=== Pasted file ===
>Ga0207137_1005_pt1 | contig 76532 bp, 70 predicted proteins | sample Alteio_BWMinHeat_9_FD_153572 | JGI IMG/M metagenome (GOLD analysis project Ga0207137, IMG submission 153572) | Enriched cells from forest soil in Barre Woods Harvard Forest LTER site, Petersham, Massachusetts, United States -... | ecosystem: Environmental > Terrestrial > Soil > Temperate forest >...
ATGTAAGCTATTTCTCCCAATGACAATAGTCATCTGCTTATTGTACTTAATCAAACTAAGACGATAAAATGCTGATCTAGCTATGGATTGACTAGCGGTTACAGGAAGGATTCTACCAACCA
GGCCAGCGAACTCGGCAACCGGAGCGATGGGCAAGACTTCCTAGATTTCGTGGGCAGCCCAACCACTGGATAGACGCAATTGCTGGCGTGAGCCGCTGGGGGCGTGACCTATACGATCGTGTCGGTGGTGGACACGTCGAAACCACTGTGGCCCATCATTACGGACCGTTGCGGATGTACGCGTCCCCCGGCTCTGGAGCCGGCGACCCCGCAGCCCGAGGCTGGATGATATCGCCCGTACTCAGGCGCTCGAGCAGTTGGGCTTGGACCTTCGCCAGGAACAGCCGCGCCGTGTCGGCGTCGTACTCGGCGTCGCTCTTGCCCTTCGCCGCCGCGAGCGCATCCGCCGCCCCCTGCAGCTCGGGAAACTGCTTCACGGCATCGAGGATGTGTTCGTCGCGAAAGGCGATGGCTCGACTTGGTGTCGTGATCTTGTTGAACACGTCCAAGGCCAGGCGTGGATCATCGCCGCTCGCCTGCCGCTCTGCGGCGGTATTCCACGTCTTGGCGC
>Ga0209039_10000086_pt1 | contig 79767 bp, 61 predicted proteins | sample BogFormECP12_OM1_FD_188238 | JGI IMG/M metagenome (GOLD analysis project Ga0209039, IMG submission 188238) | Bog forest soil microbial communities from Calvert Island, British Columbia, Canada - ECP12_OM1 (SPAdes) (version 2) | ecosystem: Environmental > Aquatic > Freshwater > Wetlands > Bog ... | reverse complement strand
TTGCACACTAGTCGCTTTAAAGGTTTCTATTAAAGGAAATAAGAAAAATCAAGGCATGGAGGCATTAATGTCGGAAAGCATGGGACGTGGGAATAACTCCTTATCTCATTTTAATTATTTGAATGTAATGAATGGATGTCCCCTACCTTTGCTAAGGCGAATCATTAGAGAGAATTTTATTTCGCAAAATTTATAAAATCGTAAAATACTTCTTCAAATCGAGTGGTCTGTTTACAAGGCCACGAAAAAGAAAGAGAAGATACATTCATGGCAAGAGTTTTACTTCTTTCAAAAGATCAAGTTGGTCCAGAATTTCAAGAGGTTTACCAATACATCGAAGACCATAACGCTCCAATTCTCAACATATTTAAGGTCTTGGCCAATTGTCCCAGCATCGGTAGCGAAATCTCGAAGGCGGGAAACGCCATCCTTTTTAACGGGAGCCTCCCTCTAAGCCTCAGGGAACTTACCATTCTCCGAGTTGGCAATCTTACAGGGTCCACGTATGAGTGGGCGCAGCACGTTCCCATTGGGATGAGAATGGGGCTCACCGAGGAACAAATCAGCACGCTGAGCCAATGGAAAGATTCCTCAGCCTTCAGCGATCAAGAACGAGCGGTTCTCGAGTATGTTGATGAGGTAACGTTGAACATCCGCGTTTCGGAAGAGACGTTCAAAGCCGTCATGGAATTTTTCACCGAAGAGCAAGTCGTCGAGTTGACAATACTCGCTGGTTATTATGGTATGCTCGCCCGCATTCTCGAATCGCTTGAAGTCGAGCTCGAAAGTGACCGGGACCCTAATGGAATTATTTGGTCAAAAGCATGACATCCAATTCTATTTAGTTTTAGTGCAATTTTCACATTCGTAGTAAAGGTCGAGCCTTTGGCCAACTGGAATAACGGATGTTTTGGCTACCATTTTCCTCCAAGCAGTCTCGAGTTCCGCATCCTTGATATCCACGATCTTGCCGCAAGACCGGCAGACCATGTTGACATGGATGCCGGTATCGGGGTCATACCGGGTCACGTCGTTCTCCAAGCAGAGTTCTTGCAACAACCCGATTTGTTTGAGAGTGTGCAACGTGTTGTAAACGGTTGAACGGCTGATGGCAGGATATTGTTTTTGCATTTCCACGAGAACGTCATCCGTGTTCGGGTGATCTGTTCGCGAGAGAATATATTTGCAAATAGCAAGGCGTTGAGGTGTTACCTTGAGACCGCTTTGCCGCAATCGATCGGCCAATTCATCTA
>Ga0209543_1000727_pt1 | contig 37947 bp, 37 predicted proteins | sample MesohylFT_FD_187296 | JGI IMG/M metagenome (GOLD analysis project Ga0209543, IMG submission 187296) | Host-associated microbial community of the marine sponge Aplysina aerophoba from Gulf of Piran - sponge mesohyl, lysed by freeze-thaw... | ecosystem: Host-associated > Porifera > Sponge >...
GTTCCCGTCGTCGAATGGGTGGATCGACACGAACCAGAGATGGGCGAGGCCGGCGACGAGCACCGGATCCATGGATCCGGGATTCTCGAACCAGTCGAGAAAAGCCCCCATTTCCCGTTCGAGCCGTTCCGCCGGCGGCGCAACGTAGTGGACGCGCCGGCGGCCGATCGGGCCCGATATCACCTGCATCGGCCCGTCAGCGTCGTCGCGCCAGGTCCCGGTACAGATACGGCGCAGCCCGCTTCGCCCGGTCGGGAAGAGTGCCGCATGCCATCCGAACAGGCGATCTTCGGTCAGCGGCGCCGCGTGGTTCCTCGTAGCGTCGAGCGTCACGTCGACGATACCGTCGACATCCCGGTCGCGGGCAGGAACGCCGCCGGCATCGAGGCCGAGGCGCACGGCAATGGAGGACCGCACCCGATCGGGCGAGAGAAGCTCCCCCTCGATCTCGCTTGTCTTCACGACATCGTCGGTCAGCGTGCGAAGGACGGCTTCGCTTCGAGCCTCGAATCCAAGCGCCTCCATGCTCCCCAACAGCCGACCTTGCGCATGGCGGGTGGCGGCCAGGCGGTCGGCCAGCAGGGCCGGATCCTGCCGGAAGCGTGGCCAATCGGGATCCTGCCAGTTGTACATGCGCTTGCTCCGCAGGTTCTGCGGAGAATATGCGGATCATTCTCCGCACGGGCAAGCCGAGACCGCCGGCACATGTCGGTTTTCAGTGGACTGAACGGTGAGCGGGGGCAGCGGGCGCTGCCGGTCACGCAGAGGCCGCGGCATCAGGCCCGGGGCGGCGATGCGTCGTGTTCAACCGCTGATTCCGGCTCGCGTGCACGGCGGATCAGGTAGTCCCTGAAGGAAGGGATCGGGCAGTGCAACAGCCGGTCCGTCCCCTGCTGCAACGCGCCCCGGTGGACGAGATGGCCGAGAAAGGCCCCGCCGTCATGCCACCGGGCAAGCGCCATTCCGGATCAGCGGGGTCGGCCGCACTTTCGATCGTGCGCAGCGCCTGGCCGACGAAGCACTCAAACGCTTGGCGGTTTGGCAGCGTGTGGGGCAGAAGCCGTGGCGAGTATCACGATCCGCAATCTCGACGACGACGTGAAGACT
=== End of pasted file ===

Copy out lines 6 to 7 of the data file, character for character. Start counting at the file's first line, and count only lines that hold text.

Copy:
>Ga0209543_1000727_pt1 | contig 37947 bp, 37 predicted proteins | sample MesohylFT_FD_187296 | JGI IMG/M metagenome (GOLD analysis project Ga0209543, IMG submission 187296) | Host-associated microbial community of the marine sponge Aplysina aerophoba from Gulf of Piran - sponge mesohyl, lysed by freeze-thaw... | ecosystem: Host-associated > Porifera > Sponge >...
GTTCCCGTCGTCGAATGGGTGGATCGACACGAACCAGAGATGGGCGAGGCCGGCGACGAGCACCGGATCCATGGATCCGGGATTCTCGAACCAGTCGAGAAAAGCCCCCATTTCCCGTTCGAGCCGTTCCGCCGGCGGCGCAACGTAGTGGACGCGCCGGCGGCCGATCGGGCCCGATATCACCTGCATCGGCCCGTCAGCGTCGTCGCGCCAGGTCCCGGTACAGATACGGCGCAGCCCGCTTCGCCCGGTCGGGAAGAGTGCCGCATGCCATCCGAACAGGCGATCTTCGGTCAGCGGCGCCGCGTGGTTCCTCGTAGCGTCGAGCGTCACGTCGACGATACCGTCGACATCCCGGTCGCGGGCAGGAACGCCGCCGGCATCGAGGCCGAGGCGCACGGCAATGGAGGACCGCACCCGATCGGGCGAGAGAAGCTCCCCCTCGATCTCGCTTGTCTTCACGACATCGTCGGTCAGCGTGCGAAGGACGGCTTCGCTTCGAGCCTCGAATCCAAGCGCCTCCATGCTCCCCAACAGCCGACCTTGCGCATGGCGGGTGGCGGCCAGGCGGTCGGCCAGCAGGGCCGGATCCTGCCGGAAGCGTGGCCAATCGGGATCCTGCCAGTTGTACATGCGCTTGCTCCGCAGGTTCTGCGGAGAATATGCGGATCATTCTCCGCACGGGCAAGCCGAGACCGCCGGCACATGTCGGTTTTCAGTGGACTGAACGGTGAGCGGGGGCAGCGGGCGCTGCCGGTCACGCAGAGGCCGCGGCATCAGGCCCGGGGCGGCGATGCGTCGTGTTCAACCGCTGATTCCGGCTCGCGTGCACGGCGGATCAGGTAGTCCCTGAAGGAAGGGATCGGGCAGTGCAACAGCCGGTCCGTCCCCTGCTGCAACGCGCCCCGGTGGACGAGATGGCCGAGAAAGGCCCCGCCGTCATGCCACCGGGCAAGCGCCATTCCGGATCAGCGGGGTCGGCCGCACTTTCGATCGTGCGCAGCGCCTGGCCGACGAAGCACTCAAACGCTTGGCGGTTTGGCAGCGTGTGGGGCAGAAGCCGTGGCGAGTATCACGATCCGCAATCTCGACGACGACGTGAAGACT